In this case, there is already a war before the amplification phase. There is no new war since it has already begun. The period of amplification can lead to visible “over-violence” through military escalation (local, regional, international) or new violence. Several examples illustrate this case:
- In early 1964, the bombings in Vietnam marked a military escalation at the amplification phase. The war had officially been going on for some time, but the real escalation occurred at this amplification phase.
- The war in Iraq began in 2003, at the time of a mitigation peak, the American victory was followed by an Iraqi civil war which coincides well with the amplification phase. This internal Iraqi violence increased up to the war amplification peak and then steadily decreased, until it gradually resumed with the next amplification phase and the war against the Islamic State.
- The war in Syria began in 2011 during a mitigation phase, there was an escalation and internationalization of the war that began in 2014, during the amplification phase, and continued in 2015 and 2016 before the Islamic State’s pushback began. This escalation of the conflict from 2014 to 2016 corresponded to an amplification phase of the “War Cycle.”
It is important to understand that this model and these 3 identified combinations allow us to better understand the effect of this “War Cycle” which can be visible in different ways:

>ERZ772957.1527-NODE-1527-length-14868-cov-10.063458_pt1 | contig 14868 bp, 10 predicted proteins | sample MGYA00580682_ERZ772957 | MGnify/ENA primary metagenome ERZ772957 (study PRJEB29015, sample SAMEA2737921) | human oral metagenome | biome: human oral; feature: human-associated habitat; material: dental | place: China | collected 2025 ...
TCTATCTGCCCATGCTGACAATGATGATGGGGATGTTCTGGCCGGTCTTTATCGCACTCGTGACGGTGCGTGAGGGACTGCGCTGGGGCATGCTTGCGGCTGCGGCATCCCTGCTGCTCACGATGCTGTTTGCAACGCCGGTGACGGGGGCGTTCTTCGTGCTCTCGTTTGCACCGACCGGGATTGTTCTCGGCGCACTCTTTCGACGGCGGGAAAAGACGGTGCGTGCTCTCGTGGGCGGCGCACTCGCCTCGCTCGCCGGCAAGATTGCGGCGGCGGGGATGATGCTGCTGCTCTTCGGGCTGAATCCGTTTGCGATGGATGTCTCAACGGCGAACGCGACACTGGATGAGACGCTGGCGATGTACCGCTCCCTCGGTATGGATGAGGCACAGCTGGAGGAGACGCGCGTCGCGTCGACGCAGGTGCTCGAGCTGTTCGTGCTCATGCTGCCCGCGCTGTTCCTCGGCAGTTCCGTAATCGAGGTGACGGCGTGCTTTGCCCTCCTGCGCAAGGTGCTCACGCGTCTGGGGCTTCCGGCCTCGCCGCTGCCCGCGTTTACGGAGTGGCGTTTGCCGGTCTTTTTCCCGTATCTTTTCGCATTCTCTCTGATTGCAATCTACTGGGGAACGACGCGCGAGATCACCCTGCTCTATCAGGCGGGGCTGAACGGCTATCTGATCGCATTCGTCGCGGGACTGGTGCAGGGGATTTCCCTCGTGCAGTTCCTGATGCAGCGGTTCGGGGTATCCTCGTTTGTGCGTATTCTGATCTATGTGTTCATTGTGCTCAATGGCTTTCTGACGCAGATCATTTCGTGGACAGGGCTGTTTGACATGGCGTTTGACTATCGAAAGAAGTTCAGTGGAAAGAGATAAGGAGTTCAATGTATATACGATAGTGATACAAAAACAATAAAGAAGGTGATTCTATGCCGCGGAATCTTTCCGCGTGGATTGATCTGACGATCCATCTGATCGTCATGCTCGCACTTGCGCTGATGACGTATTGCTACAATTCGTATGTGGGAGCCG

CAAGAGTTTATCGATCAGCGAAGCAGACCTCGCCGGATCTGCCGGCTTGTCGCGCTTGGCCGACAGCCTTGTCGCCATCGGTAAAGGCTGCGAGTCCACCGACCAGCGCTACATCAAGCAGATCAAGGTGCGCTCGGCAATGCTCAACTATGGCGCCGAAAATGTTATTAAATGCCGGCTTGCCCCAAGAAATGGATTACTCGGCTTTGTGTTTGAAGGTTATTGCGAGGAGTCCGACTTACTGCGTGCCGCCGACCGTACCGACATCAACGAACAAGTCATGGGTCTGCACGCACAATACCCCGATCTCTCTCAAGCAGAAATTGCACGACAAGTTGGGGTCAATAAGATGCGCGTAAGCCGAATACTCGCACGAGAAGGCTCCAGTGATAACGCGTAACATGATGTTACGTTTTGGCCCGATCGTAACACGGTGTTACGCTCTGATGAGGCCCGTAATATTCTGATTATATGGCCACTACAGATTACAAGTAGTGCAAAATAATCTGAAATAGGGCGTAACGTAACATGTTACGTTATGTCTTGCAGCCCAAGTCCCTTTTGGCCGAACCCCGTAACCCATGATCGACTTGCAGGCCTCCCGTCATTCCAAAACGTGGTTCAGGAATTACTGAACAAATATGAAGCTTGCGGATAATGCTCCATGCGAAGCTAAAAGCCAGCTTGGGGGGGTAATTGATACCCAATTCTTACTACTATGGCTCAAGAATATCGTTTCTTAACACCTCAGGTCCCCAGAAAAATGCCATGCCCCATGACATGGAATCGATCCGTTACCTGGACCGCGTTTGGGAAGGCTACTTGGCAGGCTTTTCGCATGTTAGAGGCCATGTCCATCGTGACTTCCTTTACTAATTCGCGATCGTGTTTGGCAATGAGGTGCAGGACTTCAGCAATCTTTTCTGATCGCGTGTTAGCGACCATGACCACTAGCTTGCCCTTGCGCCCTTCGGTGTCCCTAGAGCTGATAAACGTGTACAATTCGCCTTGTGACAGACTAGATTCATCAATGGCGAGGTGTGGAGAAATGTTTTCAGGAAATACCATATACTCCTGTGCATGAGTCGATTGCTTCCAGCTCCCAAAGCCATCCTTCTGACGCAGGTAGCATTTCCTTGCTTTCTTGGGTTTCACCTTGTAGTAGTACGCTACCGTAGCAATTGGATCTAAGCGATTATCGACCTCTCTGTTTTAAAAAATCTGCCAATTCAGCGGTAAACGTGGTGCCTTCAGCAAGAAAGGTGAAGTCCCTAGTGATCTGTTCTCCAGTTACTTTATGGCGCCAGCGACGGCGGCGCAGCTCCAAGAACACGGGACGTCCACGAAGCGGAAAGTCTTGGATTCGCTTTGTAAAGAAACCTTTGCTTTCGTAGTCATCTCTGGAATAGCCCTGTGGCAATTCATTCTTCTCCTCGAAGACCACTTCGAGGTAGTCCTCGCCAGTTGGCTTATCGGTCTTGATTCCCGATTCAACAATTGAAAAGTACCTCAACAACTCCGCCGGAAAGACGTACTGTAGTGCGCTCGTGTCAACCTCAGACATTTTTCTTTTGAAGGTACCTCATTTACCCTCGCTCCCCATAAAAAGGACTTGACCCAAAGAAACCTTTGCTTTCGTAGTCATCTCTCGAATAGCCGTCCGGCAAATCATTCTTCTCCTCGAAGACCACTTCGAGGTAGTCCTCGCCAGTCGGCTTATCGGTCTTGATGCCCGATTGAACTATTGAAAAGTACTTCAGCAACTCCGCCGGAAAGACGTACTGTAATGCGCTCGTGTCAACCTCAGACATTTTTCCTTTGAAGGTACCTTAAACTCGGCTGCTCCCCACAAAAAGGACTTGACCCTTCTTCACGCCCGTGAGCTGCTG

- the outbreak of a new war (Case 1)
- the escalation or extension of the war in a wider area (Case 3)
What should be done to complete this embryonic explanation of the wars?
Only a few concepts were posed. They explain that the cyclical phenomenon is only one cause among others.
To go further, it would be necessary to quantify the causes of wars in order to transform these concepts into something measurable. This is another reflection that should be carried out and which is not addressed here.
The principles set out here allow us to understand that in some cases the “War Cycle” can provoke wars, in other cases it can provoke none at all, or it can provoke an escalation or extension of an already existing war. These principles cling to more classical concepts of understanding war. The “War Cycle” does not question these explanations but completes them by identifying an additional cause that was, until now, invisible and which is added to those that already exist.
This model of understanding wars is consistent with what is observed. The “War Cycle” does not systematically produce a war, but indicates the conditions under which it can promote war or escalation.
This explanation also breaks the fatalism that some might see in it and allows us to understand that the predictions of possible wars will first be based on a classic method of war analysis, before identifying conflicts that could degenerate into war.
updated on April 4, 2023